At times during last year's National Basketball Association championship series against the Philadelphia 76ers, the Los Angeles Lakers looked like a team that needed a center who could play harder for longer periods.
Matched against Philadelphia's Moses Malone in the playoffs, L.A.'s Kareem Abdul-Jabbar was outplayed everywhere it counted, meaning defense, rebounds, enthusiasm, blocked shots, and points scored. The fact that the Lakers were swept in four straight games by the 76ers was almost unheard of for a defending NBA champion.
Suddenly Owner Jerry Buss and General Manager Jerry West were faced with what seemed an impossible situation. On one hand, they couldn't afford to get rid of Abdul-Jabbar, who is still one of the three or four best NBA centers after 14 years in the league. On the other hand, they realize Kareem is no longer capable of coping with a talent the magnitude of Malone's for 48 minutes.
So it occurred to Buss and West that if Kareem's playing time could be trimmed to maybe 30 minutes a game, and a quality backup center found who could handle things the rest of the time, they might have an answer.
In what can only be regarded at this point as a tremendous gamble, the Lakers have traded guards Norman Nixon and Eddie Jordan plus a second-round draft pick to the San Diego Clippers for center Swen Nater and rookie guard Byron Scott. Jordan, whose presence on the Lakers probably wouldn't have made any difference in where they finished, was expendable. But Nixon was a starter, a former NBA all-star who had already played on two championship teams with L.A.
Nater, a backup to Bill Walton at UCLA during the early 1970s, was one of the league's best rebounders for four seasons, beginning with the 1977-78 campaign. He reached a career high of 1,216 boards in 1979-80. Because of injuries, however, Swen really hasn't made much more than a token appearance in the NBA during the past two years.
Oh, he appeared in seven games last season and 21 the season before with the Clippers. But it is rare when a player who has missed that much time comes back and reaches anything even remotely close to his previous performance level.
The results of this trade probably won't be known for a year. But Nater did give a hint of his rehabilitation problems recently when he told reporters: ''I'm not close to what I can be and I can't say exactly when I'll be ready. But eventually I think I can play a lot of minutes for the Lakers.''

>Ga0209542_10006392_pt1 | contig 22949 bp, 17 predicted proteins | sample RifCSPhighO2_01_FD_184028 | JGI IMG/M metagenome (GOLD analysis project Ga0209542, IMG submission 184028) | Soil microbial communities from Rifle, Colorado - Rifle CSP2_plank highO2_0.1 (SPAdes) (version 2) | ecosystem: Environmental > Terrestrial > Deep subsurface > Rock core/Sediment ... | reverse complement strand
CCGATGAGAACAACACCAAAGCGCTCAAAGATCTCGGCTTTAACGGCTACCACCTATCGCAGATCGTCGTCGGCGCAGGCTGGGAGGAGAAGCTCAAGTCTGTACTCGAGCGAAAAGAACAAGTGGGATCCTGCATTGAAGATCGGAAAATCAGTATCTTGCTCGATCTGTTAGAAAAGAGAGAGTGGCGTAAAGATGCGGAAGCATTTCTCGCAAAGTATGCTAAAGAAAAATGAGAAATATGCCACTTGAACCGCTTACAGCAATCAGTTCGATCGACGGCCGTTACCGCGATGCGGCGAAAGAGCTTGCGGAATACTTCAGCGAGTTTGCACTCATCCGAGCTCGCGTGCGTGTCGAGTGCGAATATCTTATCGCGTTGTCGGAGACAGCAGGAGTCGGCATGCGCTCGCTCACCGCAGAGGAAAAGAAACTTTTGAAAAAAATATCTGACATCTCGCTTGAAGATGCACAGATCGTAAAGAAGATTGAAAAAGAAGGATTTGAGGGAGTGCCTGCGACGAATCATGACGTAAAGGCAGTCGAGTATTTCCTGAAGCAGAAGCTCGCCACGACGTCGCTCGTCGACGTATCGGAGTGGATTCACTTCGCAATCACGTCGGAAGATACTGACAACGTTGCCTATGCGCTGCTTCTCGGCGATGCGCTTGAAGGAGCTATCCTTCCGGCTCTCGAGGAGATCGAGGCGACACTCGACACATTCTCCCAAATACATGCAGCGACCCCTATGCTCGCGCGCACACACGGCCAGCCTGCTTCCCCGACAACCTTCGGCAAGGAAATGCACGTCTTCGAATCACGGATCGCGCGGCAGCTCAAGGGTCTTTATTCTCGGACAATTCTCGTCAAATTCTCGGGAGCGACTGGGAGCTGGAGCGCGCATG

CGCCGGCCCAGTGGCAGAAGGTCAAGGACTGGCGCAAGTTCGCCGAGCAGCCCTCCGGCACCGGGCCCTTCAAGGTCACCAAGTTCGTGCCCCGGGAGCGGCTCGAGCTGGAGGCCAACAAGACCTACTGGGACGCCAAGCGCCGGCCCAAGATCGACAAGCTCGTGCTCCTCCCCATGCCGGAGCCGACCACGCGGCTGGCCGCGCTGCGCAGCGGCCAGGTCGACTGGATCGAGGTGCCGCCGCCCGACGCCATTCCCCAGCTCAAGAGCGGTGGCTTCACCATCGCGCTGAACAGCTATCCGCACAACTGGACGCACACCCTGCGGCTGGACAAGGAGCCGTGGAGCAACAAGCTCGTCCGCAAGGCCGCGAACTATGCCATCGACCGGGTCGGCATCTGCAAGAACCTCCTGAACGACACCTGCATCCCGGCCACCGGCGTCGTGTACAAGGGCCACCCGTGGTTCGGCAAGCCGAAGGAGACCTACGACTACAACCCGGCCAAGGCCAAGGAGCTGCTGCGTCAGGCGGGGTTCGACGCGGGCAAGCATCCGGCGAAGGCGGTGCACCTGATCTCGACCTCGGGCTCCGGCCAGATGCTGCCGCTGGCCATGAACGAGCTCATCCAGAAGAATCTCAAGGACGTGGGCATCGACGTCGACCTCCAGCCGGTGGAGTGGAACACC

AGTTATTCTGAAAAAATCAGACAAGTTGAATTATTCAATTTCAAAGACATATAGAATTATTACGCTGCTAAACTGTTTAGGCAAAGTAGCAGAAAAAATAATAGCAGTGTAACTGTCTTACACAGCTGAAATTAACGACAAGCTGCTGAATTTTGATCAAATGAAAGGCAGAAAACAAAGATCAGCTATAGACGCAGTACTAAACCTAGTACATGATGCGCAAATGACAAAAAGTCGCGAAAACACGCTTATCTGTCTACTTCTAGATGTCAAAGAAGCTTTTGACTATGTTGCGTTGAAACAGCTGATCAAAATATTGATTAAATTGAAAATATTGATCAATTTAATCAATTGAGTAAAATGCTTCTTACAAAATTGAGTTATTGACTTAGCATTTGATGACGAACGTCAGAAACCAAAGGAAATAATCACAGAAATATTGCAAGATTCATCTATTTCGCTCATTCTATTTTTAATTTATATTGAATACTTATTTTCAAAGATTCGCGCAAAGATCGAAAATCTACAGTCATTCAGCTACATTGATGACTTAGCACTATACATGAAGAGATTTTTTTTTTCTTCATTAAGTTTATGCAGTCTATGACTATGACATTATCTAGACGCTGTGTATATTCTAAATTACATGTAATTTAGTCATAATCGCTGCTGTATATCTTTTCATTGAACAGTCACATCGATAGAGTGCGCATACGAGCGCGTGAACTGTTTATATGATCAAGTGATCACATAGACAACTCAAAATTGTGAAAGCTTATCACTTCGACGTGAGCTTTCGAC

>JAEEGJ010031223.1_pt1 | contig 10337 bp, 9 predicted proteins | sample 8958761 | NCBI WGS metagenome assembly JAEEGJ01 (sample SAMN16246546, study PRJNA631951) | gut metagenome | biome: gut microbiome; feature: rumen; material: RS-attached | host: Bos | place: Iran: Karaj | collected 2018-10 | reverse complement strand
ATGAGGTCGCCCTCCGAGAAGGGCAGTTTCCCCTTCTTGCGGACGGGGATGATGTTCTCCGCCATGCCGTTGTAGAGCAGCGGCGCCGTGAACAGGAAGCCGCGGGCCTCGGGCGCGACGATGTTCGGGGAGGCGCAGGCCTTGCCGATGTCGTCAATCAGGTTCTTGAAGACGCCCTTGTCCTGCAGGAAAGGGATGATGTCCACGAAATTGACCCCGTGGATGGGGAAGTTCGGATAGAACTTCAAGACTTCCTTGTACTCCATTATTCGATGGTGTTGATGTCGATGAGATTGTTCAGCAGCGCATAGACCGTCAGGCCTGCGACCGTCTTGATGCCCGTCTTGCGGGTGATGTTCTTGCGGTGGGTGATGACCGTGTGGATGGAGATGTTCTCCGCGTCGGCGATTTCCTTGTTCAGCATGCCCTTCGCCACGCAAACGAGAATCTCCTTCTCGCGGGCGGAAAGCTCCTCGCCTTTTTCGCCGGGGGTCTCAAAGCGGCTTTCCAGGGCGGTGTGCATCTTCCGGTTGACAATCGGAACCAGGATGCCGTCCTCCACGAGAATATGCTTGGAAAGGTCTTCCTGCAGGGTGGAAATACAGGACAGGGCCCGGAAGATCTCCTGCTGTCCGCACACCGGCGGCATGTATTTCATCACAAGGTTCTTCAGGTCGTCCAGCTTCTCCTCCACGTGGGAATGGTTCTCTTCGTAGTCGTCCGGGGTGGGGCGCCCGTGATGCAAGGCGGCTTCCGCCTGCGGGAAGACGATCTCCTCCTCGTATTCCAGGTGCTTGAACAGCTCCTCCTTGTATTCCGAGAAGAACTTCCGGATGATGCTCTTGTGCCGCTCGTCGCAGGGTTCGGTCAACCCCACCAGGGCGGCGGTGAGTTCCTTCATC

Scott, a 6 ft. 3 in. guard out of Arizona State who averaged 21.6 points per game last season and was the fourth player taken in this year's draft, is regarded as a kid with unlimited potential. The Lakers are hoping that he will eventually start in their backcourt with Magic Johnson. In the meantime, however, either Michael Cooper or Mike McGee is expected to inherit Nixon's old spot. Although Cooper is the better player, because of his strong defense, the Lakers like the luxury of being able to bring him in off the bench.
Asked why Los Angeles had been swept so easily by Philadelphia in last year's playoffs, Coach Pat Riley replied:
''It wasn't Malone who beat us, it was the 76ers' superb team defense. Actually because of injuries to Bob McAdoo, James Worthy, and Nixon, Philadelphia never saw the real Lakers. What we need to beat the 76ers is to improve our defense individually and as a team.''
Looking at the NBA's Pacific Division race for 1983-84, it's hard to imagine Phoenix, Seattle, or Portland having enough manpower to catch the Lakers, who dominated last season with a 58-24 record. Golden State and San Diego might be a lot better this season, but these clubs still have to show they can win while breaking in a lot of new players.
''I like the feeling that, except for Nixon, our starting lineup will be the same as last year,'' Riley told me, referring to Abdul-Jabbar, forwards Jamaal Wilkes and Kurt Rambis, plus the club's metronome, Magic Johnson. ''I also like the fact that I'll continue to have McAdoo, Worthy, and Cooper available off the bench. That is, if Cooper doesn't start.
''I see a big part of my job this year as preserving the effectiveness of my regulars (he was referring particularly to Kareem), so that they will still have something left at the end of the season,'' Pat added. ''One of our problems last year was that we didn't rest people enough during the regular season for that to happen.''
Even allowing for his reduced playing time, Abdul-Jabbar should break Wilt Chamberlain's all-time NBA scoring record of 12,681 points on or about April 1. Kareem's magic number is 1,610, or an average of just over 21 points per game.